Published in the Inverness Courier. October 2nd 2018.

Stewart Nicol, chief executive of Inverness Chamber of Commerce

I recently attended an event at Kishorn Port to showcase the refurbished dry dock which is now ready to accept major North Sea decommissioning projects.

The port, which is a member of Inverness Chamber of Commerce, has invested massively in this facility, the only one of its kind in the UK, and it puts the Highlands at the forefront for oil and gas decommissioning and offshore wind sub-structure manufacture.

Kishorn is a sleeping giant facility, its name synonymous with the oil boom in the 1970s and 80s when it and other yards like Nigg and Ardersier created thousands of jobs, often supporting fragile rural communities.

We may not return to those peak levels, but the burgeoning decommissioning and renewables markets have the potential to generate hundreds of new posts in this area.

Kishorn Port, which has been receiving help from Highlands and Islands Enterprise, has secured supplementary funding from the Scottish Government’s Decommissioning Challenge Fund (DCF) towards its infrastructure upgrades.  It has been proposed that new steel could be made from metal recycled from decommissioned offshore structures in a tie up with Liberty Steel, part of a group that owns the Fort William aluminium smelter.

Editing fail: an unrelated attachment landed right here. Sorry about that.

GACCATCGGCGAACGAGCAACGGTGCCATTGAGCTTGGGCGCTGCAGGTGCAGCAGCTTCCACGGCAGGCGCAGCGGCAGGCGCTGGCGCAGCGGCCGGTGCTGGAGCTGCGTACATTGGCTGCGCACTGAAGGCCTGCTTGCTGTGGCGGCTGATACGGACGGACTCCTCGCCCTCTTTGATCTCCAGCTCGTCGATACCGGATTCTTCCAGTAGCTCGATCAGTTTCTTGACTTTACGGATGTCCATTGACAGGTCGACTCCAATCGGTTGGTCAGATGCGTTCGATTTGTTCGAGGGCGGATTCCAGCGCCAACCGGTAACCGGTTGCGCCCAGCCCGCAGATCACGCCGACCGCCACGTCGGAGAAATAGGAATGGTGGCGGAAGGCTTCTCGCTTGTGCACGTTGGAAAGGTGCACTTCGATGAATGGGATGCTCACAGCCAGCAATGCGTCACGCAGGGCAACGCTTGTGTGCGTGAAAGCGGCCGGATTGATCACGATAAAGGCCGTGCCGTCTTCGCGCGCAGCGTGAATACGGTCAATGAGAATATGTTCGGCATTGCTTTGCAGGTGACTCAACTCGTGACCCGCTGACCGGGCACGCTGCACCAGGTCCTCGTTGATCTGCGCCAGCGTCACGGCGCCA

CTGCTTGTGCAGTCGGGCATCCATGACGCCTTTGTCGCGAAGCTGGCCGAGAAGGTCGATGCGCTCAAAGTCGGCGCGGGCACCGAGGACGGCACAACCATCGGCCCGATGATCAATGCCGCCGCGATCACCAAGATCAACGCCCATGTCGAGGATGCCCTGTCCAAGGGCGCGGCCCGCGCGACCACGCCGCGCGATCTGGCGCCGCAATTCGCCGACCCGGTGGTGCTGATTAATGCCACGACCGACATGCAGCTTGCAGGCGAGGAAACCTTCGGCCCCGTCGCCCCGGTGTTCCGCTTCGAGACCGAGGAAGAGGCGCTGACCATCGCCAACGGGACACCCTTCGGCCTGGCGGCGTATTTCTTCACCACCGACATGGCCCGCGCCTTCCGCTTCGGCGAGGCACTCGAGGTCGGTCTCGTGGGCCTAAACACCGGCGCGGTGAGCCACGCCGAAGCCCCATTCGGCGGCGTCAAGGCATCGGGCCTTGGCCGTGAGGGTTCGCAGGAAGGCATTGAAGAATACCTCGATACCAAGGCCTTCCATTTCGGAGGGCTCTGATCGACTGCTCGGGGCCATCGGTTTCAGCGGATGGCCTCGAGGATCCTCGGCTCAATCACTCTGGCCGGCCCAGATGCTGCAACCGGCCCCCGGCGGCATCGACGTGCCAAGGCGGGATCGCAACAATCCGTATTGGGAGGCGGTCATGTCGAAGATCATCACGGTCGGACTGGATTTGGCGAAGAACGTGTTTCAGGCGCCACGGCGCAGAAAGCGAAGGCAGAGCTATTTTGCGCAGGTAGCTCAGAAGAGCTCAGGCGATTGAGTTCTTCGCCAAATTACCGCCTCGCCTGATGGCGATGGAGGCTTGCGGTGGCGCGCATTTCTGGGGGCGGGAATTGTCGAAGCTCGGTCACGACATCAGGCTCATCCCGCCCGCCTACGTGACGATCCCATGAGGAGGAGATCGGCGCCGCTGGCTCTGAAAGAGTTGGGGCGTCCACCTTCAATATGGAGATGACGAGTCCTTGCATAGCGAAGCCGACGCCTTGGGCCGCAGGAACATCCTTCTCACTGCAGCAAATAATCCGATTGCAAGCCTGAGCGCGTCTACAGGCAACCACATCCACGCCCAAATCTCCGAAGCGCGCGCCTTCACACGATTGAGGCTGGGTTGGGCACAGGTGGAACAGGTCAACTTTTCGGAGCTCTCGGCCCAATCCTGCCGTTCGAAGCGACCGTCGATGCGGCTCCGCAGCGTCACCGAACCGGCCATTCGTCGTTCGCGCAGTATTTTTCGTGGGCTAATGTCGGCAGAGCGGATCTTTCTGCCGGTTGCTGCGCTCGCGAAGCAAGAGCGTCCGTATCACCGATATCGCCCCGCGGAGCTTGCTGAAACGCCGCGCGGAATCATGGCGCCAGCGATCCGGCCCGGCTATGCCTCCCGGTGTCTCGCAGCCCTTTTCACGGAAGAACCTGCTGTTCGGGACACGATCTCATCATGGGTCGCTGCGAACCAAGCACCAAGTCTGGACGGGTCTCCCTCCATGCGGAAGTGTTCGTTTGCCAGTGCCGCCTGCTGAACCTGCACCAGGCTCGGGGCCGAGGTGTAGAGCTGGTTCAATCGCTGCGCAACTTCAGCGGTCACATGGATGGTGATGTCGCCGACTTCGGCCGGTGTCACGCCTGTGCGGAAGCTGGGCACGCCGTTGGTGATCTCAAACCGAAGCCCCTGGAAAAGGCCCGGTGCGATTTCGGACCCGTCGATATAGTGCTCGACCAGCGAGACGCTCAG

The yard’s potential is enormous and exciting. Re-awakening the facility would not only provide a huge economic boost for the Highlands and beyond, it would help in making a strong case for the region to be a centre of excellence in this significant sector.

The DCF has also awarded funding to Stornoway Port Authority to support several projects it is undertaking at Arnish, the Lyness Oil and Gas decommissioning base in Orkney, the Shetland Specialist Decommissioning service and Lerwick Engineering and Fabrication Ltd.

The support for these projects underlines the facilities that exist in the Highlands and Islands which can only increase our competitiveness in a busy market.

We are also well placed to be regarded as a specialist hub for development of the offshore renewables sector, with Kishorn and Arnish among those seeking work, along with others, including the Nigg Energy Park on the Cromarty Firth. The cluster effect of these and other facilities would make the region an ideal location to be designated a specialist hub.

When the oil boom arrived in the north of Scotland, the impact permeated the whole region, the effects of investment and large-scale employment cascading down through communities many miles from the fabrication yards.

There is an opportunity now to re-create something similar, if not quite on the same scale, from this new generation of work.  All agencies should work together to ensure we capitalise on this and make sure the Highlands is once again to go-to place for this industry.